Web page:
We cannot hate a single neighbor or enemy and claim to love the God that created them. We cannot refuse grace and mercy to others while expecting it from the One who offers it to us. We cannot cling to our old fears, grudges, and destructive habits while seeking to abide in the presence of the Living God. Just as Saul saw that execution did not rightfully express the salvation of God, so we must do all we can to recognize and root out those behaviors and habits that fall short of the love God has for us.

Now, this is not easy, and it is not a “step” that you can check off as complete, moving on to a life of piety and ease. This is a lifelong endeavor, for as long as we are in the world, we will be affected by it, for better or worse. We will always need to be on guard when it comes to our hearts, minds, and how we treat one another. If we are lax, then all of those things we set aside can crawl right back into our lives.

Naturally, this means everyone is a hypocrite. Here’s a fun fact, though: Every human who ever tries to change the world for the better is a hypocrite, because none of us can live up to our ideals. In fact, the best teachers are those who personally know the disastrous consequences of making the wrong choice. I would take one of those over ten who are self-righteous or who have gone relatively unchallenged in life. Jesus aside, the screw ups have the best lessons to impart, and I gladly count myself among such people, assuming anyone finds my words useful.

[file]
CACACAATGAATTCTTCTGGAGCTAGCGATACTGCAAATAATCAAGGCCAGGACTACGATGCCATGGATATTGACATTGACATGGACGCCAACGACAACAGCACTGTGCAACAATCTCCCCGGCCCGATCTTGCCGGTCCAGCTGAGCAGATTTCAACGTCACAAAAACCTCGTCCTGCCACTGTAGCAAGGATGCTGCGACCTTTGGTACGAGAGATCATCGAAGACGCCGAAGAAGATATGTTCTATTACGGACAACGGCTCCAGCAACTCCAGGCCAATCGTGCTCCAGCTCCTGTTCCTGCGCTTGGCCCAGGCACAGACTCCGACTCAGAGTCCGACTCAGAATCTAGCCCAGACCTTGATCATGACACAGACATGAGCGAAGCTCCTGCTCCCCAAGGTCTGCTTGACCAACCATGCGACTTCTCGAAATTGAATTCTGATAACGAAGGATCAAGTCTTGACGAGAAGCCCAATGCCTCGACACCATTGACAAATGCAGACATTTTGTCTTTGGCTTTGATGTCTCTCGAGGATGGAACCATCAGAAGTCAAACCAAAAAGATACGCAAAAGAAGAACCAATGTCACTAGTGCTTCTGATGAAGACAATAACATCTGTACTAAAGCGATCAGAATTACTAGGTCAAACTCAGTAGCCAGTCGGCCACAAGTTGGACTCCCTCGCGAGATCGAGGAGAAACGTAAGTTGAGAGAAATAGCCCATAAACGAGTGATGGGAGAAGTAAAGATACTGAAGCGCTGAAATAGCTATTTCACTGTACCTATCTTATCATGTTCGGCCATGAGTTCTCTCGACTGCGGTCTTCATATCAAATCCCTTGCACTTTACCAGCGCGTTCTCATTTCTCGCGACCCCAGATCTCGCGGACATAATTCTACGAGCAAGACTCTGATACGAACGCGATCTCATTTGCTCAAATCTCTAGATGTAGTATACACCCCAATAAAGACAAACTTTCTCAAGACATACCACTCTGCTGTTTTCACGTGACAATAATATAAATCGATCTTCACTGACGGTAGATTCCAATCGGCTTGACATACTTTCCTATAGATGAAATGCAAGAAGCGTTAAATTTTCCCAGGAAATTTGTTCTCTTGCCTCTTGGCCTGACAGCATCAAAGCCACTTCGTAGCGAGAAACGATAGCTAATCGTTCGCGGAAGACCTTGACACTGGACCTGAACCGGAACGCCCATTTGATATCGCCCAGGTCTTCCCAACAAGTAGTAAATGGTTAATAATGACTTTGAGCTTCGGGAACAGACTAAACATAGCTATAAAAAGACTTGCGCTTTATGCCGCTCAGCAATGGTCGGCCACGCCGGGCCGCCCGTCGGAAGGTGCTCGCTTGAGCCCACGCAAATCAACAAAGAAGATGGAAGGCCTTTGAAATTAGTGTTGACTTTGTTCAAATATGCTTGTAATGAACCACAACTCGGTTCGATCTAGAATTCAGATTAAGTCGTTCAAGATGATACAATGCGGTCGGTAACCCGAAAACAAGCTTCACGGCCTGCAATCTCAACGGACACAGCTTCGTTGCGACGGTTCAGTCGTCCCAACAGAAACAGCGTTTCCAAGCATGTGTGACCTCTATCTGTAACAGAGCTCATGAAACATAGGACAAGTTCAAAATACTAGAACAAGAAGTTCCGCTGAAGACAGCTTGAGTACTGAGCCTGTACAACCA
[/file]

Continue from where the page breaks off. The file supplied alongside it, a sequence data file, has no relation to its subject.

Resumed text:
We all have our demons and struggles and temptations. We all have things we need to release before we can fully enjoy the presence of God and the fullness of this good creation. My prayer is that you will join me in this lifelong effort of discipleship. Let’s pray for one another that we may walk together and heal what needs to be healed in order that we may not just live, but be fully alive.

Peace be with you!

All That’s Wrong with “Love”

This is my commandment, that you love one another as I have loved you. — John 15:12, RSV

Do you ever get tired of hearing about “love?” I do. As someone who has spent most of his time in mainline denominations (and surrounded by people who espouse more liberal theology), I was hammered on the head for YEARS about the supposed “love” of God that we were supposed to share with one another. Often, the verse above was cited to make sure we understood the importance of this.